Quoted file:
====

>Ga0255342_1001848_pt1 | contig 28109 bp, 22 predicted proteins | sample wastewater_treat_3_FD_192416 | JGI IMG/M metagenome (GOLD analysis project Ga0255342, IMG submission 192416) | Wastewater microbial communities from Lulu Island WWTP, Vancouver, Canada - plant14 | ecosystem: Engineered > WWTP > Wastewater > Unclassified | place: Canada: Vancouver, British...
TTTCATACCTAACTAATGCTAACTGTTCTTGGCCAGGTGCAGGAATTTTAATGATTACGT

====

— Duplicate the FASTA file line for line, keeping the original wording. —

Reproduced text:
>Ga0255342_1001848_pt1 | contig 28109 bp, 22 predicted proteins | sample wastewater_treat_3_FD_192416 | JGI IMG/M metagenome (GOLD analysis project Ga0255342, IMG submission 192416) | Wastewater microbial communities from Lulu Island WWTP, Vancouver, Canada - plant14 | ecosystem: Engineered > WWTP > Wastewater > Unclassified | place: Canada: Vancouver, British...
TTTCATACCTAACTAATGCTAACTGTTCTTGGCCAGGTGCAGGAATTTTAATGATTACGT